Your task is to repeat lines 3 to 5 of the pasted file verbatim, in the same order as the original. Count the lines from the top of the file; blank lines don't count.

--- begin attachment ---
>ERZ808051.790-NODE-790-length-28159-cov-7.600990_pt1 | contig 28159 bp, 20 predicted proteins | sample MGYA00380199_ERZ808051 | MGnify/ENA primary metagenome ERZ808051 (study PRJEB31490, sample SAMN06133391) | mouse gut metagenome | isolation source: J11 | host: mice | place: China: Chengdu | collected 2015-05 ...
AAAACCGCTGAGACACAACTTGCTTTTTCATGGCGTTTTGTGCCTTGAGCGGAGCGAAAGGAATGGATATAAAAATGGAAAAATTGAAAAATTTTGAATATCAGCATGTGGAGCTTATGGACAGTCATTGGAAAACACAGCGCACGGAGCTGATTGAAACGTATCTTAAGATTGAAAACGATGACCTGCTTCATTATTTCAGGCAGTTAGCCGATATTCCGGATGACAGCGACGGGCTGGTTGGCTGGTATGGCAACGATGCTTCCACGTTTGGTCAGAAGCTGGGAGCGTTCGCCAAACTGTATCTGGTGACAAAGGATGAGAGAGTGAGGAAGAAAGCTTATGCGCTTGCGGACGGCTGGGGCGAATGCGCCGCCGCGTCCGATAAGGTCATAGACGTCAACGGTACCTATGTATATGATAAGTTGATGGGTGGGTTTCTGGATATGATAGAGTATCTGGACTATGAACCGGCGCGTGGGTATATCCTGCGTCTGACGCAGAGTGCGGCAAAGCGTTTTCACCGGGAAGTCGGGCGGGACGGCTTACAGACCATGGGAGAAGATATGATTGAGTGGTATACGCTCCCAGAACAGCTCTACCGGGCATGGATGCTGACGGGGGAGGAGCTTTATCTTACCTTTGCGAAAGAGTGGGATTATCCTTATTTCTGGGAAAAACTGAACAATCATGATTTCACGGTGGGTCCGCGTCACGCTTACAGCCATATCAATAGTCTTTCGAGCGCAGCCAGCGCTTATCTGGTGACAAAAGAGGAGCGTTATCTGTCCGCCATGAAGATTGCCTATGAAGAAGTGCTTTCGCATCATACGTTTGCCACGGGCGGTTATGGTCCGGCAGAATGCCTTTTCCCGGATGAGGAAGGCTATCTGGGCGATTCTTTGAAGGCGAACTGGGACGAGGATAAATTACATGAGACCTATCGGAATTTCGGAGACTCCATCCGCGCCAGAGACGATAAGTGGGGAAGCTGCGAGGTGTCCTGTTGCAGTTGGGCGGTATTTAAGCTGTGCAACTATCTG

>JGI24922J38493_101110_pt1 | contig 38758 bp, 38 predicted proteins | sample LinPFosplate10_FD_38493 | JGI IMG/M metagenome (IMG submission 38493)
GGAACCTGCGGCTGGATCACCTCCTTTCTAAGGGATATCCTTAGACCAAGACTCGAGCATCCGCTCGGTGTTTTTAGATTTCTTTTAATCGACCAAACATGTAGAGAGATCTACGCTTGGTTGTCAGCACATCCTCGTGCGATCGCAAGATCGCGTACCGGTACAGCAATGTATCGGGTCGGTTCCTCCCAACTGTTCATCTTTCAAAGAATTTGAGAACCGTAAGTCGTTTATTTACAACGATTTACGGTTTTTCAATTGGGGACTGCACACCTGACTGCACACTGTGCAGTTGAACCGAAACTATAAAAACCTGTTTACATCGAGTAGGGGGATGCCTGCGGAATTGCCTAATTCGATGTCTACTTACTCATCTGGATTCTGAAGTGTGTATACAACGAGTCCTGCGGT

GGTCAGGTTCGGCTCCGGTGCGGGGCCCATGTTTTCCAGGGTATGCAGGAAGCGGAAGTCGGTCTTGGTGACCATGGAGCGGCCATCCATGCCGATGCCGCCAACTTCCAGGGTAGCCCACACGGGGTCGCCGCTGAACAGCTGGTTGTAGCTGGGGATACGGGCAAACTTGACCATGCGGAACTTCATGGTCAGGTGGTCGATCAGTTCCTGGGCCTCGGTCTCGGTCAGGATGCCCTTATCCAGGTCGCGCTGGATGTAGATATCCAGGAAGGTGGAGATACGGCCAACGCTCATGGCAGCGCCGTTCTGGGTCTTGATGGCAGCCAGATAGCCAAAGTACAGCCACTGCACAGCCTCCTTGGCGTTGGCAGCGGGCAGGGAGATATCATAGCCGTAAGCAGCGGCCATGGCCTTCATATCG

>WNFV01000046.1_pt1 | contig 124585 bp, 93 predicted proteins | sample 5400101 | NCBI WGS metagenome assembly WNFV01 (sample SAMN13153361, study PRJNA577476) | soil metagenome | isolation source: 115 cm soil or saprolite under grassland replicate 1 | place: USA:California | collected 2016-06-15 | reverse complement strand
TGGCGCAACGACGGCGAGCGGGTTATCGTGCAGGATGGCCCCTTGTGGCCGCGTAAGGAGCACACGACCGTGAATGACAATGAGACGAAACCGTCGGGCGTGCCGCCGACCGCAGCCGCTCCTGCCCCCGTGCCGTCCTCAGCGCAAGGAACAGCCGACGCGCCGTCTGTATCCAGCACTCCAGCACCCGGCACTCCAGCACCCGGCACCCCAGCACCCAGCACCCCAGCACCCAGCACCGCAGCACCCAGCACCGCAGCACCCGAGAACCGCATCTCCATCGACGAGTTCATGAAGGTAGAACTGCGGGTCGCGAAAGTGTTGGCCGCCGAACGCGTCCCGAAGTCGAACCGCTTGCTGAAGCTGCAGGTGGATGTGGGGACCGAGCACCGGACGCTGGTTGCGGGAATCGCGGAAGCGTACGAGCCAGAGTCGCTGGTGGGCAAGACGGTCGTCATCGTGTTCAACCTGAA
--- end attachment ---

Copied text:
>JGI24922J38493_101110_pt1 | contig 38758 bp, 38 predicted proteins | sample LinPFosplate10_FD_38493 | JGI IMG/M metagenome (IMG submission 38493)
GGAACCTGCGGCTGGATCACCTCCTTTCTAAGGGATATCCTTAGACCAAGACTCGAGCATCCGCTCGGTGTTTTTAGATTTCTTTTAATCGACCAAACATGTAGAGAGATCTACGCTTGGTTGTCAGCACATCCTCGTGCGATCGCAAGATCGCGTACCGGTACAGCAATGTATCGGGTCGGTTCCTCCCAACTGTTCATCTTTCAAAGAATTTGAGAACCGTAAGTCGTTTATTTACAACGATTTACGGTTTTTCAATTGGGGACTGCACACCTGACTGCACACTGTGCAGTTGAACCGAAACTATAAAAACCTGTTTACATCGAGTAGGGGGATGCCTGCGGAATTGCCTAATTCGATGTCTACTTACTCATCTGGATTCTGAAGTGTGTATACAACGAGTCCTGCGGT

GGTCAGGTTCGGCTCCGGTGCGGGGCCCATGTTTTCCAGGGTATGCAGGAAGCGGAAGTCGGTCTTGGTGACCATGGAGCGGCCATCCATGCCGATGCCGCCAACTTCCAGGGTAGCCCACACGGGGTCGCCGCTGAACAGCTGGTTGTAGCTGGGGATACGGGCAAACTTGACCATGCGGAACTTCATGGTCAGGTGGTCGATCAGTTCCTGGGCCTCGGTCTCGGTCAGGATGCCCTTATCCAGGTCGCGCTGGATGTAGATATCCAGGAAGGTGGAGATACGGCCAACGCTCATGGCAGCGCCGTTCTGGGTCTTGATGGCAGCCAGATAGCCAAAGTACAGCCACTGCACAGCCTCCTTGGCGTTGGCAGCGGGCAGGGAGATATCATAGCCGTAAGCAGCGGCCATGGCCTTCATATCG